A very fine example of an Irish Round Tower can be found making up part of Kilmacduagh Monastery near Gort, County Galway. Unlike most other surviving towers, this one has a very noticeable lean, most likely due to it’s shallow foundations. The tower leans outward approximately 2 feet at the top. For the sake of preservation, let’s just hope that it has found it’s final resting point.
If you read my previous post about Round Towers, you will already know that it was common for the doorway to the tower to be several feet from the ground. Well in the case of the tower at Kilmacduagh Monastery the doorway is an astonishing 26 feet from the ground. Other than being an attempt to make it extremely difficult for unwanted guests to enter the tower, I don’t know of, and can’t think of another reason to have the doorway so high up.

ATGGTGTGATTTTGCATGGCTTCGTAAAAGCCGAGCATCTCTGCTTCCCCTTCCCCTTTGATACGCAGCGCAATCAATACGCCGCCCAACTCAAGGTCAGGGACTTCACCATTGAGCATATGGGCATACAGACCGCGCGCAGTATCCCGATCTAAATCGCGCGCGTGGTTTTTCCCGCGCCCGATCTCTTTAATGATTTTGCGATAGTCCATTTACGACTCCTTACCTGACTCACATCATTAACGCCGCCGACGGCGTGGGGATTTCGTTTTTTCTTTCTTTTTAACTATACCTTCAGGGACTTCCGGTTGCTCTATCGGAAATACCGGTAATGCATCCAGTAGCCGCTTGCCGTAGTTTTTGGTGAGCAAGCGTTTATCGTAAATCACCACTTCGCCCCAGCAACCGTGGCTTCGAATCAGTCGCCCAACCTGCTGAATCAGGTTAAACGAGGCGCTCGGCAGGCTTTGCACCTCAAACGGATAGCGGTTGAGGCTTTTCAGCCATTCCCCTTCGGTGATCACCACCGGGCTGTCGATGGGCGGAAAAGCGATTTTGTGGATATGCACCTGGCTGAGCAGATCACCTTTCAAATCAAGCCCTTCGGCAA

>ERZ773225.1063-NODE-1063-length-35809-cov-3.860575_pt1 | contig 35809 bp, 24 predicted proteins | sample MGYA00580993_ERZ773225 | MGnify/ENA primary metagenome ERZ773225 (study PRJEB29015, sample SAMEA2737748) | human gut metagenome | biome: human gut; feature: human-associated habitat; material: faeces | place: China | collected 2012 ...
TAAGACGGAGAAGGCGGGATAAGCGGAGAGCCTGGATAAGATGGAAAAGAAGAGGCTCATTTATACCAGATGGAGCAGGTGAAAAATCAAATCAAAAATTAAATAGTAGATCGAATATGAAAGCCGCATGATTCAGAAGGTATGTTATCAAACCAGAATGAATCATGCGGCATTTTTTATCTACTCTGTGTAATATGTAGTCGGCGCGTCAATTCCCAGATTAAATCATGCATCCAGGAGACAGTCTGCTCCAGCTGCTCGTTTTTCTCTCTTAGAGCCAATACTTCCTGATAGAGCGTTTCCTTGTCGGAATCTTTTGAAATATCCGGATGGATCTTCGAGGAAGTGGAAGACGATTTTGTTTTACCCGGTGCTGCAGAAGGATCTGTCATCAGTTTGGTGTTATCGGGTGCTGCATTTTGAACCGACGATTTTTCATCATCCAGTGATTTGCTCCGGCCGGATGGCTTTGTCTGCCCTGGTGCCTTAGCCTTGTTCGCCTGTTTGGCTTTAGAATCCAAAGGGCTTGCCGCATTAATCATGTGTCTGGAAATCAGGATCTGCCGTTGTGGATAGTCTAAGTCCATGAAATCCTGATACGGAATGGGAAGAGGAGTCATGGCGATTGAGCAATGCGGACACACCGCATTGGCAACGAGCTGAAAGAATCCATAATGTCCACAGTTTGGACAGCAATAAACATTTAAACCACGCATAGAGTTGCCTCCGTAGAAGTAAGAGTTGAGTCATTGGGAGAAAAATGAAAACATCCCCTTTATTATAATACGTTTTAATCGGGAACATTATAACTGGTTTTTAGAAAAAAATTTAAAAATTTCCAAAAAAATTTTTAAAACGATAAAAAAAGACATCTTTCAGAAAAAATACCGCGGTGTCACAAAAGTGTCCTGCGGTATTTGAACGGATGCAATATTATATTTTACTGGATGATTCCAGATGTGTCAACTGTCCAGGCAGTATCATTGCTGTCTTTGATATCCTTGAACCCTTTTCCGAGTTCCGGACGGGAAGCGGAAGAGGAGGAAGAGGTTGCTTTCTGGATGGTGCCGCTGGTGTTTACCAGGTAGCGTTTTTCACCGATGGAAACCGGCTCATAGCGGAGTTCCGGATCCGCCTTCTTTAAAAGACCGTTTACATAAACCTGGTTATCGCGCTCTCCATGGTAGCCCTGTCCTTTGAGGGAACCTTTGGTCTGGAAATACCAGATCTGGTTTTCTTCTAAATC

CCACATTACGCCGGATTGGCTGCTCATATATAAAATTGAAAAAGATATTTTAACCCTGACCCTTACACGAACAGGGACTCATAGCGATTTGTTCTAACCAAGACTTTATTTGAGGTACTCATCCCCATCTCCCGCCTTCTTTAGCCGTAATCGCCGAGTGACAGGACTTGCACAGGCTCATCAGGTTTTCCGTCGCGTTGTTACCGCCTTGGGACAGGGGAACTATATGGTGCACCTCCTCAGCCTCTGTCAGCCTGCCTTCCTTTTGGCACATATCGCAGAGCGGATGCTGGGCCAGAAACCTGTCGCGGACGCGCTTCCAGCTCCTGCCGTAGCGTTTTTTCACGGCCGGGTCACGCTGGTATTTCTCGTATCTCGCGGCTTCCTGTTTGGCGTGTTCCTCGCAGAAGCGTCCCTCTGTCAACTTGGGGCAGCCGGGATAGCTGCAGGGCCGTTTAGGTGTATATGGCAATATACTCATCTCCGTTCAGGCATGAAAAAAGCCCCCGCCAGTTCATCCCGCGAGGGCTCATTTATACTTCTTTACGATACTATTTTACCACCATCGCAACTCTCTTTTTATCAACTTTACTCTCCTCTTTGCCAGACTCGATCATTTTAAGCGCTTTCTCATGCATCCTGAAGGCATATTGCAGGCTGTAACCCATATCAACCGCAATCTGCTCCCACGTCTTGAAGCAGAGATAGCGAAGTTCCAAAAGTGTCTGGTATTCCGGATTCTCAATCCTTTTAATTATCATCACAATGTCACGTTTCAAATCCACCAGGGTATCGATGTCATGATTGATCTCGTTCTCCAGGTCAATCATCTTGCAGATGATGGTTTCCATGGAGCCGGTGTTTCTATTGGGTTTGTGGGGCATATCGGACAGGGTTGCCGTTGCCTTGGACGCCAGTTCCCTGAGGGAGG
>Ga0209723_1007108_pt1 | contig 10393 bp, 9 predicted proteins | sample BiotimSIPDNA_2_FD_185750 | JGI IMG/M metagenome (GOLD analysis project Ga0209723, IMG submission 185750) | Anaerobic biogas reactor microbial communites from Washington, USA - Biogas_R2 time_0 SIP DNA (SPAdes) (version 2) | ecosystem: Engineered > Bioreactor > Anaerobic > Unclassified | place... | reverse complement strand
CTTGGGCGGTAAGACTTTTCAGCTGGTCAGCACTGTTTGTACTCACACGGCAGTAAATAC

There is a remarkable, and very long, history associated with this area. A monastery was first established here in the 7th century by Saint Colman mac Duagh, and some of the current buildings at the site date back to the 11th century. The grave of 7th century saint, Saint Colman, son of Duagh, who was once the Bishop and patron of Kilmacduagh, can be found behind the cathedral. Legend has it that those with back ailments can be cured by laying on the slab over his grave (try for yourself, but don’t come knocking on my door if it doesn’t work)
Like many other Irish churches and monasteries of the time, Kilmacduagh was once in possession of items of value, and for that reason the monastery was plundered several times, often by the Vikings.
Pictures of the monastery and tower aren’t difficult to come by on the internet, but I’ve picked out a few nice ones for you below. I hope you enjoy them as much as I do.
Location: The monastery is located just off the R460, approximately 3 miles southwest of the town of Gort.